Google mentions a couple of interesting roadblocks today they are looking to overcome and both have to do with speed of training. The primary one they addressing is bandwidth latency. This process they are employing is a cross between on device training, then taking that training up to the cloud to better train the computer. In order to do that with the slow and unpredictable upload speeds we are accostomed to, they compress the file, encrypt it, then uncompress on the server side to allow the data to train the cloud network. The main goal is to quickly, and in near real-time, train the network using data collected on the device in use. This sentence nails what they are after and the hump they are trying to get over:

But in the Federated Learning setting, the data is distributed across millions of devices in a highly uneven fashion. In addition, these devices have significantly higher-latency, lower-throughput connections and are only intermittently available for training.

It really is an interesting approach, and I’ll be curious how Amazon or Microsoft respond when they are not as privey to as much end user data as Google, particularly on device smartphone data. Regardless, both those companies are working to create cloud platforms, similar to Google, with the goal being for businesses to run their services on which consumers will use on their smart devices.

Where’s Apple in This?
No doubt many of you are asking where Apple fits in all of this. Apple seems to be taking a different approach and Apple’s puts them in an interesting position. The first thing we have to realize is Apple does not sell a cloud computing platform to host and run backend cloud services and apps for businesses. So any approach Apple takes with machine learning, will have to someway play nicely with the backend machine learning systems a business uses to run their cloud computing platform on. Whether I develop apps, enterprise software, banking solutions, etc., I’ll be on either Amazon, Google, or Microsoft’s cloud. Except for China where their are different players.

So Apple is in a unique position that they own a great deal of the customer experience from their customer base, want to provide the value of machine learning and AI to their customers which will show up mostly at an OS layer, and have to work with the machine learning computing platforms where their software ecosystem uses on the cloud backend.

Here is where I think Apple may have to move iOS to a bit more of a hybrid native and cloud OS. They will also have to make sure parts of Siri play nice with whatever backend machine learning tools their software and services ecosystem is using. Let’s use Netflix as an example. Netflix has a machine learning backend. They have chosen a specific machine learning tool set to use but want to make sure that gets implemented into their iOS app. Similalrly Apple will want to make sure Siri can tie into that data in order to let Siri help me find and control Netflix to get what I want to watch. Just saying Netflix can make a Siri app is not enough when they are using something like Amazon Lex on the backend or Google Tensorflow since both of those are specific languages. Apple will have to somehow let those developers who host their solutions on the cloud computing platform of someone else work with their more localized platform. I’m not sure how they navigate this yet but it will be interesting to watch.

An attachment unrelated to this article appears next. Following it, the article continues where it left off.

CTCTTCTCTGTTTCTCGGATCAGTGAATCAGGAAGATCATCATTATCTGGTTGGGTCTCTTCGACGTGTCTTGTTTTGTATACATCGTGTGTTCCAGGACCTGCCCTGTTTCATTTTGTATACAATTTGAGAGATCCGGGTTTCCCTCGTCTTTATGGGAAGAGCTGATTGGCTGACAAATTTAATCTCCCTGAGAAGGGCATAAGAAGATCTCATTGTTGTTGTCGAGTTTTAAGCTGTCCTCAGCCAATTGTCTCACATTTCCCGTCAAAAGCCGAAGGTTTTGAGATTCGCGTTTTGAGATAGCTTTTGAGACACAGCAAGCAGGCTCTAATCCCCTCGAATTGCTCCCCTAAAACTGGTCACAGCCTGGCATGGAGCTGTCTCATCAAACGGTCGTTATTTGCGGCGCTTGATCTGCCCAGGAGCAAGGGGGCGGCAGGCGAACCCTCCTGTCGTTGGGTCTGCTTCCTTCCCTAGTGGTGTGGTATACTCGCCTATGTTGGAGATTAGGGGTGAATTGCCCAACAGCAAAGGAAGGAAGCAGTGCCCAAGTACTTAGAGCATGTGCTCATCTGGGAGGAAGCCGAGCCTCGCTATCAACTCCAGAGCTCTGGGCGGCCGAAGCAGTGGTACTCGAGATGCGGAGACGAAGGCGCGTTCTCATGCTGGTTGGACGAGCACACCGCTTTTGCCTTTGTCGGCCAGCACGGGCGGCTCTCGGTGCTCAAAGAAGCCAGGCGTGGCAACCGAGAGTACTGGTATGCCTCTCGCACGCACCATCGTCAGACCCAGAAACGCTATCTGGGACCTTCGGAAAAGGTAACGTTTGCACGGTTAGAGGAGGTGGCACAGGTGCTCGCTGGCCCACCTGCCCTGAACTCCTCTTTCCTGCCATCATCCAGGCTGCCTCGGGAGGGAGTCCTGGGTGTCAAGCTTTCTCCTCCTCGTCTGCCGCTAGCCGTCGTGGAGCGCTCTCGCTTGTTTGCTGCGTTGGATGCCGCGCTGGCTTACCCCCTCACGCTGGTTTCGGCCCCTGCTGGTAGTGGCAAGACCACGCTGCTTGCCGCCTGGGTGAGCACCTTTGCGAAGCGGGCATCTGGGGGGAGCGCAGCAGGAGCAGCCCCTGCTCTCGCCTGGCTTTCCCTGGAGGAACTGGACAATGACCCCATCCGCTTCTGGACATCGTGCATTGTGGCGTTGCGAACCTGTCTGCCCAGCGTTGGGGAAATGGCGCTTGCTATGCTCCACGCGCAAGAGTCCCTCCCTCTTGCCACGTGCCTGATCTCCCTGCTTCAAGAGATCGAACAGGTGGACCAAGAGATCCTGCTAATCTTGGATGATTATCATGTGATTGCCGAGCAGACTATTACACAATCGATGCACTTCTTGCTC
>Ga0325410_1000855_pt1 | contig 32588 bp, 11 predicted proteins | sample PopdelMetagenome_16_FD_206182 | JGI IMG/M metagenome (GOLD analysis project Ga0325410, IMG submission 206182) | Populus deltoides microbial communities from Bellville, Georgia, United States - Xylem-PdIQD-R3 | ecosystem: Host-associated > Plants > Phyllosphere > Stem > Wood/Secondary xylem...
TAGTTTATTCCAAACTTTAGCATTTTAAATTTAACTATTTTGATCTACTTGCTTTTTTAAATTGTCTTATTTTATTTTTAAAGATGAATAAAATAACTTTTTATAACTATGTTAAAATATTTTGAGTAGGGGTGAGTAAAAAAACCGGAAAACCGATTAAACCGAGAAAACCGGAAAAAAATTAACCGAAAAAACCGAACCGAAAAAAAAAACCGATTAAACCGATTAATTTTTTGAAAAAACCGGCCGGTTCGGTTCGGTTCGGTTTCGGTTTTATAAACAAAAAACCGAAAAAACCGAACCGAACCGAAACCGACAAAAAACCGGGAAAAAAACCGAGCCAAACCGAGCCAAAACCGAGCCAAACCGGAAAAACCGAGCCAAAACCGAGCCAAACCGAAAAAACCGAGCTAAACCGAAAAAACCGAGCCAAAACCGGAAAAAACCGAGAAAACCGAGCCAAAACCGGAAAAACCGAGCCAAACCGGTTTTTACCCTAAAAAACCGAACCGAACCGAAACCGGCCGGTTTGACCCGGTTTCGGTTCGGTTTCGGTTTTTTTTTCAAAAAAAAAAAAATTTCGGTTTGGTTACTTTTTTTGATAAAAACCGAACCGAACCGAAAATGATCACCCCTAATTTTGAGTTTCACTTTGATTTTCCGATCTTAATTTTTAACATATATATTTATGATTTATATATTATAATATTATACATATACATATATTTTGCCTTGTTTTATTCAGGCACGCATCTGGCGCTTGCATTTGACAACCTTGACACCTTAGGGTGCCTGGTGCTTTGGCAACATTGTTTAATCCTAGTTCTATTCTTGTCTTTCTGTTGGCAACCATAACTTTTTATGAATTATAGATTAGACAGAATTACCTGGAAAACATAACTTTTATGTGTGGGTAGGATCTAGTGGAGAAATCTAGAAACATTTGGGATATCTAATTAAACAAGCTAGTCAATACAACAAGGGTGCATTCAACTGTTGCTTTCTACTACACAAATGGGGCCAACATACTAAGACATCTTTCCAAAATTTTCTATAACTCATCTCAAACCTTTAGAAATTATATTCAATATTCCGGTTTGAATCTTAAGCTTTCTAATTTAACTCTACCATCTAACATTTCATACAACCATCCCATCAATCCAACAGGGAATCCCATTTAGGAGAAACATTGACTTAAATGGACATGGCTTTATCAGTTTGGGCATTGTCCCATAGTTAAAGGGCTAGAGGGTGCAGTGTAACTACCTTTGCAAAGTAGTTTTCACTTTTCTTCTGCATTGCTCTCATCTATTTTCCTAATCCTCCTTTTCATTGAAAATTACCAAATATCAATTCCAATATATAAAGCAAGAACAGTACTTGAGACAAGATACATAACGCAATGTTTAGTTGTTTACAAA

My main takeaway from all the discussions I have had with companies leading this space, is we are certainly on the cusp of the cloud truly becoming the centralized computer platform. I expect we will see more of this computing done on the backend, with machine learning the realy value driver, and operating systems continue to become more tightly integrated with these cloud computing backends. How long I’m not sure, but advancements come more than once a year as companies race to own the cloud computing platform with machine learning and eventually AI the central figures.

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Ben Bajarin

Ben Bajarin is a Principal Analyst and the head of primary research at Creative Strategies, Inc - An industry analysis, market intelligence and research firm located in Silicon Valley. His primary focus is consumer technology and market trend research and he is responsible for studying over 30 countries. Full Bio